• Hypothetical experiment

    questions ask students to predict what would happen if parts of the experiment were changed

  • Interpreting experiment

    has students ascertain whether the scientific claims made are actually supported by the results of experiments

  • Factual questions

    are straightforward and require students to identify facts presented within the passage or dataset

  • Identifying trends

    requires students to read graphs and charts as a whole to identify if relationships exist between multiple factors

  • Extrapolations

    call on test-takers to make predictions based on information provided.

  • Understanding viewpoints

    tests a student’s ability to fully understand the author’s point of view

  • Comparing viewpoints

    looks for a student’s ability to spot similarities and differences between two viewpoints

Sample Questions

Spent fuel (SF), a radioactive waste, is often buried underground in canisters for disposal. As it decays, SF generates high heat and raises the temperature of the surrounding rock, which may expand and crack, allowing radioactivity to escape into the environment. Scientists wanted to determine which of 4 rock types – rock salt, granite, basalt, or shale – would be least affected by the heat from SF. The thermal conductivity (how well heat is conducted through a material) and heating trends of the 4 rock types were studied.


The scientists determined the thermal conductivity of the 4 rock types at a number of different temperatures between 0°C and 400°C. The results are shown below.


According to the study, the thermal conductivity of rock salt measured at a temperature of 500°C would be closest to which of the following values?

  • A)1.0 W/m°C

  • B)2.0 W/m°C

  • C)3.5 W/m°C

  • D)4.0 W/m°C

Sample Questions


Peony seeds were placed in in dry containers. Some of the containers were stored at 5°C for either 4, 6, 8, or 10 weeks. The temperature and time periods were defined as the storage temperature and storage period, respectively.

The peony seeds were divided evenly so that there were 20 sets of 25 seeds. Twenty petri dishes were then prepared. Each contained damn paper. Each set of seeds was placed in a separate petri dish. Each petri dish was maintained at 1 of 4 temperatures for 30 days. The temperature and time periods were defined as the germination temperature and the germination period, respectively. Table 1 shows the number of seeds that germinated in each dish.

Storage period (weeks)   Number of peony seeds that germinated when maintained at a germination temperature of:
13°C 18°C 23°C 28°C
0 0 0 0 0
4 0 2 0 0
6 3 8 6 0
8 7 22 18 0
10 15 24 21 1

In general, the results of Study 1 suggest that peony seeds that are placed in a petri dish containing damp paper are more likely to germinate when they are maintained at which of the following temperatures?

  • A)13°C

  • B)18°C

  • C)23°C

  • D)28°C

Study Strategies & Tips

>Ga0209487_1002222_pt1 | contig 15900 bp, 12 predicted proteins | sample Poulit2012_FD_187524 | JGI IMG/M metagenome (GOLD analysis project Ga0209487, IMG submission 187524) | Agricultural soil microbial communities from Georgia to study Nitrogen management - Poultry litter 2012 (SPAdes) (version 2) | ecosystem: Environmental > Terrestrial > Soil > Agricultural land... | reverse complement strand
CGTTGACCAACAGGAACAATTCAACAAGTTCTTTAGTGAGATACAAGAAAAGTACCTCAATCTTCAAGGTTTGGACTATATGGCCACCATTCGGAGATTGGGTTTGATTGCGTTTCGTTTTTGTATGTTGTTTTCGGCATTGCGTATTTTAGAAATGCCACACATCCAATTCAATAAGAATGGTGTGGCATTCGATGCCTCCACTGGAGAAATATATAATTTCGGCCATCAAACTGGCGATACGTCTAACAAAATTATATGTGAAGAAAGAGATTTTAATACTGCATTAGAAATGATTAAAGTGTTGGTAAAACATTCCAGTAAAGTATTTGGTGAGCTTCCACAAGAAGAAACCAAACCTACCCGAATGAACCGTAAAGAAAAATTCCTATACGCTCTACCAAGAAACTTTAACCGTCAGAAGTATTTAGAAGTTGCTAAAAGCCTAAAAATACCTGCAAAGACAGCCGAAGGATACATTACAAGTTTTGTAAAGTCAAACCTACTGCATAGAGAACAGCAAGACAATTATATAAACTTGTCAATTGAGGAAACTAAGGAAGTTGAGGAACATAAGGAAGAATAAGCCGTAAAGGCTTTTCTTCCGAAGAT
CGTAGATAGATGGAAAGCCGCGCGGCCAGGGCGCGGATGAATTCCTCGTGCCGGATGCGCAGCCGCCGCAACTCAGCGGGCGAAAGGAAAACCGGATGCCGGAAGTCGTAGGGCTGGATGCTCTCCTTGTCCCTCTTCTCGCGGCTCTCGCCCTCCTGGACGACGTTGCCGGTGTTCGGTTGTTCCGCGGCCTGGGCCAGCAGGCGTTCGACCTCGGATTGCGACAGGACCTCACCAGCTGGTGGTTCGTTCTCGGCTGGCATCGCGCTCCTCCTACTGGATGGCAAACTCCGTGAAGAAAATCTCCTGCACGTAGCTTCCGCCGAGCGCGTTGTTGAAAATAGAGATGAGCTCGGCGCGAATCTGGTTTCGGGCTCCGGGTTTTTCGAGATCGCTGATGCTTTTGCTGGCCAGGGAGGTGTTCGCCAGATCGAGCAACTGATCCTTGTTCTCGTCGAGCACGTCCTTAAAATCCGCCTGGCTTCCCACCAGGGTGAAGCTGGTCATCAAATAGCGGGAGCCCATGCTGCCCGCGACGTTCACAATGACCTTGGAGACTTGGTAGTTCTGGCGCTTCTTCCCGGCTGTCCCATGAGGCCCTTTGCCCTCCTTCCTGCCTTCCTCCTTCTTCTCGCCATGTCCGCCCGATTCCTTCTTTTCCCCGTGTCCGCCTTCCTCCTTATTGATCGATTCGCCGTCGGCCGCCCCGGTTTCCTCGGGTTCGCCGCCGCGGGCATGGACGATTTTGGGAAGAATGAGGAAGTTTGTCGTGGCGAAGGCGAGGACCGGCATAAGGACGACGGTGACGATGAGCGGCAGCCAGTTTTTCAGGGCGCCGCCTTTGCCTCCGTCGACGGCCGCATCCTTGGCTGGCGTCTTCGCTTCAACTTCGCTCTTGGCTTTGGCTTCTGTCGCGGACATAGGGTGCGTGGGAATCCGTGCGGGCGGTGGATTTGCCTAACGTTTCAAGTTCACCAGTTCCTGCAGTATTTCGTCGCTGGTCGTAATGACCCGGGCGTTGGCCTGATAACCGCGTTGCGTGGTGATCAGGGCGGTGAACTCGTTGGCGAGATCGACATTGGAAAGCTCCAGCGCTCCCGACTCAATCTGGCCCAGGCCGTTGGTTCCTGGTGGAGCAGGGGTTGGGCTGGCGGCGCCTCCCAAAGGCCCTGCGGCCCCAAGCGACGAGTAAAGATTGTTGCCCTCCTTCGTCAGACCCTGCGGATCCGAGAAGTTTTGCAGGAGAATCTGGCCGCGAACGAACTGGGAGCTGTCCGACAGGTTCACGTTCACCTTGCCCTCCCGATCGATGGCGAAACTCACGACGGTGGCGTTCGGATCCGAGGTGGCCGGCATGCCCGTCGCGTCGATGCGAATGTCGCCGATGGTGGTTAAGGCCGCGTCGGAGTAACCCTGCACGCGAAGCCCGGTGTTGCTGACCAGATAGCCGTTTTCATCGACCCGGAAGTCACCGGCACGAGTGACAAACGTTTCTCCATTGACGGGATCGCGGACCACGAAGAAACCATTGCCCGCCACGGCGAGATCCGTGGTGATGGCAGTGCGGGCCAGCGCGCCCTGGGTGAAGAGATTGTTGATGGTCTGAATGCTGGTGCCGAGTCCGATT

• “In this section more so than others, students must be able to read and analyze materials quickly,” says Somani. Most students are able to read graphs and understand data, but doing so under a time constraint ups the ante. Somani recommends students time themselves when completing practice tests and work to increase speed without losing accuracy.

  • Get a clear understanding of the different question types in advance, so you have a good sense of what to expect. Knowing the type of information you’re looking for can save critical time.

  • Use the most difficult study guide and practice tests you can find. Practicing on questions that are harder than those found on the exam will make the actual science section feel easy in comparison.

Writing – 1 prompt / 40 minutes

ACT writing is an optional section for students who either plan to major in English or another writing-intensive major, or whose prospective schools require a writing score regardless of degree path.

Students are given a passage and three varied positions on the topic. The prompt for this section is always the same – it requires students to present their own perspective, contrast their viewpoints with at least one of the earlier perspectives and use logic and reasoning in their argument.

Study Strategies & Tips
  • Work to achieve a natural, readable style. “I often see sentences that are grammatically correct but difficult to read because they don’t follow English idiomatic conventions,” says Somani.

  • “Show your writing to someone who is more skilled than you,” recommends Somani. While students may be able to learn grammar on their own, style is something that often needs to be taught and practiced. “More experienced writers can give keen insight into improving style,” he says.

  • Be clear and succinct. Flowery sentences filled with gratuitous adjectives can distract and confuse readers, and ACT scorers will likely dock points for using this approach. Stick to strong, short sentences that won’t be misinterpreted. This also gives you more time to focus on your argument.


Most U.S. colleges use the ACT and SAT to determine whether applicants are prepared for the rigors of college. While each was designed to test students at a high-school-level mastery of common subjects, the exams do have their differences.